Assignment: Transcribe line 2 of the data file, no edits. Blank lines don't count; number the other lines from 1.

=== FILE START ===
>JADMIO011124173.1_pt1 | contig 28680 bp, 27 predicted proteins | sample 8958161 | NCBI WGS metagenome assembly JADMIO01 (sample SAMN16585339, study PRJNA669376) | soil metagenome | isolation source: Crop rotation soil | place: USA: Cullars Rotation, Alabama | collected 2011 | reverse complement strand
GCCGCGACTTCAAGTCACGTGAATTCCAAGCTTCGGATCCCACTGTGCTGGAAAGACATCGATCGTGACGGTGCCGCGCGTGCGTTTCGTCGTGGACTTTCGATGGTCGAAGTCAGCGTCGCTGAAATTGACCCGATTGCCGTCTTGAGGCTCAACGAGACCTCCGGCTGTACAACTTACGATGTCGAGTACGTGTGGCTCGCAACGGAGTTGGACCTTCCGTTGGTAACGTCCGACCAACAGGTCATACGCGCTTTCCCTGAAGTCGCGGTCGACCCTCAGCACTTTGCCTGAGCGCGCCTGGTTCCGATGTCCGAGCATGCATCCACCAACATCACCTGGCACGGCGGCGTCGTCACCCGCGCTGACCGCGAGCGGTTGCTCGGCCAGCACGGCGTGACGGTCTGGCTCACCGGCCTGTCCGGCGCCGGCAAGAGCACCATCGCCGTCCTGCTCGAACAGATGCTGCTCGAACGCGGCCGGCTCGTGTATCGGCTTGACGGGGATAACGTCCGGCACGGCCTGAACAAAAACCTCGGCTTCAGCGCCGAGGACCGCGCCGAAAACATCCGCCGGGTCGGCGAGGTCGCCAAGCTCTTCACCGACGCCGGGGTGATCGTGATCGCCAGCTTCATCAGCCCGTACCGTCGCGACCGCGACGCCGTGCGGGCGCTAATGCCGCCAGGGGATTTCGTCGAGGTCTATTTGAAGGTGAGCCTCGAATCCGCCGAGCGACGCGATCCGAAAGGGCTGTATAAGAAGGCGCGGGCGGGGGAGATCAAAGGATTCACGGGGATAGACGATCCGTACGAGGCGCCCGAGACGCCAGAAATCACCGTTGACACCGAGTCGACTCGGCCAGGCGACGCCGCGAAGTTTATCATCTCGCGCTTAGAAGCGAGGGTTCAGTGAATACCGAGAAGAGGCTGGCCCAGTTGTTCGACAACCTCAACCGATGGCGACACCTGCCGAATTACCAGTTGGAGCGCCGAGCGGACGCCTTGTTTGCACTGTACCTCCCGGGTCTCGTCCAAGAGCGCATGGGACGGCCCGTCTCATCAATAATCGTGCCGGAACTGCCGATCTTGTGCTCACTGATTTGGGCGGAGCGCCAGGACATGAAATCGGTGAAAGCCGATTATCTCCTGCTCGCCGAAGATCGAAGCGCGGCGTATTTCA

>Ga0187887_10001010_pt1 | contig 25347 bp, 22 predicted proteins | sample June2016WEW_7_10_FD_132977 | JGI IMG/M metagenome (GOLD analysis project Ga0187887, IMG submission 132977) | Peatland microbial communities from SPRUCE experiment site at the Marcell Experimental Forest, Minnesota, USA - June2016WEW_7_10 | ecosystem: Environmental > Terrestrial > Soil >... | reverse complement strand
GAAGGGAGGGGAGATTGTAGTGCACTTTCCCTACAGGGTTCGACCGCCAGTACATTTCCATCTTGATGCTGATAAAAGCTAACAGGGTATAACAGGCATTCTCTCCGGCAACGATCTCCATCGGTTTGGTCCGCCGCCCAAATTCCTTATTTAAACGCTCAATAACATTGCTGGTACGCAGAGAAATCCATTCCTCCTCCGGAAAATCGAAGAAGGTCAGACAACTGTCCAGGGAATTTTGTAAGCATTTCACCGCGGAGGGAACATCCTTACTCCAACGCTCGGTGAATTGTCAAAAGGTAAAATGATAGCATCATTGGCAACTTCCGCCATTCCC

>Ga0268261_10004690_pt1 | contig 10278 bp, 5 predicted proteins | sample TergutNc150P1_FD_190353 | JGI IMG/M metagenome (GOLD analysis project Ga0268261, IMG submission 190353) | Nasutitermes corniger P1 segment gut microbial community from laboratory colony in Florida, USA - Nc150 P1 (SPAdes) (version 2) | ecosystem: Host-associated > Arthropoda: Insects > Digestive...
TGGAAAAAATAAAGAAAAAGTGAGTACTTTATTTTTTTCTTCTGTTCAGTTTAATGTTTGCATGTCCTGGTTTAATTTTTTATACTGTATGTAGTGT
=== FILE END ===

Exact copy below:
GCCGCGACTTCAAGTCACGTGAATTCCAAGCTTCGGATCCCACTGTGCTGGAAAGACATCGATCGTGACGGTGCCGCGCGTGCGTTTCGTCGTGGACTTTCGATGGTCGAAGTCAGCGTCGCTGAAATTGACCCGATTGCCGTCTTGAGGCTCAACGAGACCTCCGGCTGTACAACTTACGATGTCGAGTACGTGTGGCTCGCAACGGAGTTGGACCTTCCGTTGGTAACGTCCGACCAACAGGTCATACGCGCTTTCCCTGAAGTCGCGGTCGACCCTCAGCACTTTGCCTGAGCGCGCCTGGTTCCGATGTCCGAGCATGCATCCACCAACATCACCTGGCACGGCGGCGTCGTCACCCGCGCTGACCGCGAGCGGTTGCTCGGCCAGCACGGCGTGACGGTCTGGCTCACCGGCCTGTCCGGCGCCGGCAAGAGCACCATCGCCGTCCTGCTCGAACAGATGCTGCTCGAACGCGGCCGGCTCGTGTATCGGCTTGACGGGGATAACGTCCGGCACGGCCTGAACAAAAACCTCGGCTTCAGCGCCGAGGACCGCGCCGAAAACATCCGCCGGGTCGGCGAGGTCGCCAAGCTCTTCACCGACGCCGGGGTGATCGTGATCGCCAGCTTCATCAGCCCGTACCGTCGCGACCGCGACGCCGTGCGGGCGCTAATGCCGCCAGGGGATTTCGTCGAGGTCTATTTGAAGGTGAGCCTCGAATCCGCCGAGCGACGCGATCCGAAAGGGCTGTATAAGAAGGCGCGGGCGGGGGAGATCAAAGGATTCACGGGGATAGACGATCCGTACGAGGCGCCCGAGACGCCAGAAATCACCGTTGACACCGAGTCGACTCGGCCAGGCGACGCCGCGAAGTTTATCATCTCGCGCTTAGAAGCGAGGGTTCAGTGAATACCGAGAAGAGGCTGGCCCAGTTGTTCGACAACCTCAACCGATGGCGACACCTGCCGAATTACCAGTTGGAGCGCCGAGCGGACGCCTTGTTTGCACTGTACCTCCCGGGTCTCGTCCAAGAGCGCATGGGACGGCCCGTCTCATCAATAATCGTGCCGGAACTGCCGATCTTGTGCTCACTGATTTGGGCGGAGCGCCAGGACATGAAATCGGTGAAAGCCGATTATCTCCTGCTCGCCGAAGATCGAAGCGCGGCGTATTTCA